The Great American Eclipse in ELA: Nonfiction

The Great American Eclipse in ELA: Nonfiction

On Monday, August 21 the United States will experience a Solar Eclipse. Even if you are not in the narrow band running from Oregon to South Carolina that will experience a total eclipse, most of the continental United States will be able to view at least a 70% eclipse. Nicknamed the Great American Eclipse, people across the country are planning fun ways to experience this rare and exciting event. We’ve collected a few nonfiction resources for you to supplement your students’ learning or prepare for your own viewing party:


General Information:

NASA has TONS of great information about the 2017 eclipse, eclipse science and past eclipses. Check it out here:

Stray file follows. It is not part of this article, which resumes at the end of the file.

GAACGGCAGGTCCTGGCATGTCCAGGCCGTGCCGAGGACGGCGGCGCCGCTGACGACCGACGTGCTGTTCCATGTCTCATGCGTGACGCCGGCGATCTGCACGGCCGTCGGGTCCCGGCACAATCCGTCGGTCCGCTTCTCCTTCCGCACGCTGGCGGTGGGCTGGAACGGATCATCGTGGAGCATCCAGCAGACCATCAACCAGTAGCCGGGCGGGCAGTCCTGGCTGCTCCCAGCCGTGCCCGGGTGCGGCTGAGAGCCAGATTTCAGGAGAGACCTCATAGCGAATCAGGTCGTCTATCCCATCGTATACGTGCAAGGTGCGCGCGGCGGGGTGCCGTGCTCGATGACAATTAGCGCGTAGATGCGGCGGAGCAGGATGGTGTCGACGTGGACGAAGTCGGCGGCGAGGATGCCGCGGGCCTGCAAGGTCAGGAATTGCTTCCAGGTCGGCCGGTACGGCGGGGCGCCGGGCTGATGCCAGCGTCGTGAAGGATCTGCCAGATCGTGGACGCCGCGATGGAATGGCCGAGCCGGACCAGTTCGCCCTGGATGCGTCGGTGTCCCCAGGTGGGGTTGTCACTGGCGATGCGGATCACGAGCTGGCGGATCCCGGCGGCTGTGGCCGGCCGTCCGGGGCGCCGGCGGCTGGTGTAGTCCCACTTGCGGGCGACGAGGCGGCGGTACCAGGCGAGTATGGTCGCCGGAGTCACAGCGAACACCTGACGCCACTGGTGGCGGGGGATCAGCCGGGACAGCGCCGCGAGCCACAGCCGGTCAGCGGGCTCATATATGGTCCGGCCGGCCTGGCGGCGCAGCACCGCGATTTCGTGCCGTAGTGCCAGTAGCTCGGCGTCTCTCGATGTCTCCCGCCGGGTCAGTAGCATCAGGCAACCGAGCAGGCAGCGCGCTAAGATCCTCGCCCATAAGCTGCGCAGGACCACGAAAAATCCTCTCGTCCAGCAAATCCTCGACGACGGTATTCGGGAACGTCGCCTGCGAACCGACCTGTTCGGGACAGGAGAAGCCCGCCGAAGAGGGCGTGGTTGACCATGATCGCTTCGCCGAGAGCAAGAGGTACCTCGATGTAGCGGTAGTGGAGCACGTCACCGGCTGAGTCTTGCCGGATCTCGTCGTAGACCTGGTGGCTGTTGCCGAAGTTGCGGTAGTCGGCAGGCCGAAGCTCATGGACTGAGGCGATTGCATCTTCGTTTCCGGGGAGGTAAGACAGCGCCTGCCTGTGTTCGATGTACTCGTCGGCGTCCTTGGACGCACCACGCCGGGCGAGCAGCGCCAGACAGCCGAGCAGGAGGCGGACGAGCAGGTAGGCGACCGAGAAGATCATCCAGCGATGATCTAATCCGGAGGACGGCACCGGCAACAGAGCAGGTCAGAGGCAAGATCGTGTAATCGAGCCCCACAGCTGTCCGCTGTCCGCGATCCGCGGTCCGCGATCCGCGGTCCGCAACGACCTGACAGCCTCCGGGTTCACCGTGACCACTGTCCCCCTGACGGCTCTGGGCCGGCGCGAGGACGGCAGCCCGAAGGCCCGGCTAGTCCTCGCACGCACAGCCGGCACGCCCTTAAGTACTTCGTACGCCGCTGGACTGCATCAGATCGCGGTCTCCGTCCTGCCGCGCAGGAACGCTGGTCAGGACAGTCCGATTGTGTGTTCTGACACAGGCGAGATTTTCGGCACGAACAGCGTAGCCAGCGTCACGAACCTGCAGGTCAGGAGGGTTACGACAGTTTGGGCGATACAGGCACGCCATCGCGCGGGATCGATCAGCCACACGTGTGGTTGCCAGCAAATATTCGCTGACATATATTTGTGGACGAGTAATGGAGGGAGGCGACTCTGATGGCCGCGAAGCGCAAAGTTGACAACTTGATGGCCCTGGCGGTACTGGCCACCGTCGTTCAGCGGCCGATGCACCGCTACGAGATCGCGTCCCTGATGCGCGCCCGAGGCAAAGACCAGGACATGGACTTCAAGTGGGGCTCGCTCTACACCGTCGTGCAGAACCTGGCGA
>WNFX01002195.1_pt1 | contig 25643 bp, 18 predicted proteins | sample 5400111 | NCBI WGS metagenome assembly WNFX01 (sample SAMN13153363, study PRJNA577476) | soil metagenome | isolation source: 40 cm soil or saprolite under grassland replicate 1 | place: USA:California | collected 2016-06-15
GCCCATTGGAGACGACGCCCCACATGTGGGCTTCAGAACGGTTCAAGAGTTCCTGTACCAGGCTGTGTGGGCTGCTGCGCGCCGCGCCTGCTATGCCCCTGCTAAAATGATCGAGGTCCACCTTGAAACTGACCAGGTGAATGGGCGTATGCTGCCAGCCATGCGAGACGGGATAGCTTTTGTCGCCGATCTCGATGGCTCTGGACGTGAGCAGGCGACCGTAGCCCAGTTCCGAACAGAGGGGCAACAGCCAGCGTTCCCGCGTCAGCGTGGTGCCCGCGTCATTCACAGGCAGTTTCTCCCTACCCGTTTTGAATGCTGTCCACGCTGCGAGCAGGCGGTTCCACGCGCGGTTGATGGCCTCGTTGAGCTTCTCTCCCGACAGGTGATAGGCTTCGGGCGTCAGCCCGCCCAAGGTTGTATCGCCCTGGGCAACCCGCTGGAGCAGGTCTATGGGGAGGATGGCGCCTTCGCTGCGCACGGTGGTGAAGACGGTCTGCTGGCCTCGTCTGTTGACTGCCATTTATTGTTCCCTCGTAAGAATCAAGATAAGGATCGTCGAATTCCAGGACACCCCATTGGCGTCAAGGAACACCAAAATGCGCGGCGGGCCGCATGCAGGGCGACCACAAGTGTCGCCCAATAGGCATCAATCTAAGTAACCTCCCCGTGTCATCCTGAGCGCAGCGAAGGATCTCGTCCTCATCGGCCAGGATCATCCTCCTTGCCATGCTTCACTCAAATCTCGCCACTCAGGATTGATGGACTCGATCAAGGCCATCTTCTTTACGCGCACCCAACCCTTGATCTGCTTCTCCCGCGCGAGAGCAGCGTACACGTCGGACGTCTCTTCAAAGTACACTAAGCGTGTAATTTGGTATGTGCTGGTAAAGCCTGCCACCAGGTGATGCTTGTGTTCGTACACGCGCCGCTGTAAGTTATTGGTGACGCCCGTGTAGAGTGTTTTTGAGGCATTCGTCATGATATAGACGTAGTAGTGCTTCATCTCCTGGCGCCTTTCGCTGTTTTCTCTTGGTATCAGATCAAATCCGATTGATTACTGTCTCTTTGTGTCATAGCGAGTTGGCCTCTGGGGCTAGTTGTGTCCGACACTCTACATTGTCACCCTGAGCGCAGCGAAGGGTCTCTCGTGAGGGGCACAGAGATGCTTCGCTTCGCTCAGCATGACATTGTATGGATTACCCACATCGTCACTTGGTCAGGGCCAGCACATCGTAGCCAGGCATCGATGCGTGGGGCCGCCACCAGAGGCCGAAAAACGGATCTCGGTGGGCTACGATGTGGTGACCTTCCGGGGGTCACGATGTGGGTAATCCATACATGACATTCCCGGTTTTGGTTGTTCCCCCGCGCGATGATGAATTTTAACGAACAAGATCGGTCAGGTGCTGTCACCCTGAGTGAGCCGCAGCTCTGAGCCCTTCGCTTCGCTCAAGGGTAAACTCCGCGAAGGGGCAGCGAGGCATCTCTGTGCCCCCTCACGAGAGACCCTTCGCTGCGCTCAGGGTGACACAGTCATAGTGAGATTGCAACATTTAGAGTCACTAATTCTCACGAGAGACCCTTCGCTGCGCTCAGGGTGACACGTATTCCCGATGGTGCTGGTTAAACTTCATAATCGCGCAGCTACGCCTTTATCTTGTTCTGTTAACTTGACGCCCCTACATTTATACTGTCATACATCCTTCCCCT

You can also watch out a simulation of what the eclipse will look like at your location here:



It’s important to never look directly at the sun, even during an eclipse. If you don’t have special solar viewing glasses available, check out this video on how to make your own pinhole viewing camera from an old box. Pinhole cameras are another safe way to view the eclipse.

NASA also has a few suggestions for way to DIY a way to safely view the eclipse:

If you’d like to further explore the science of eclipses in your classroom, and even create your own simulator, check out this article:



The following nonfiction texts explore the science and history of eclipses and examine just what it is about this celestial event that people find so fascinating:

Has the eclipse sparked an interest in astronomy and sky science? Check out the following resources to learn more:

Is it the thrill of discovery that really excites you? The following books tell the stories of others whose curiosity about the world around them led to great things:

Stay tuned for Part II of The Great American Eclipse in ELA focusing on literature and fiction, coming later this week.


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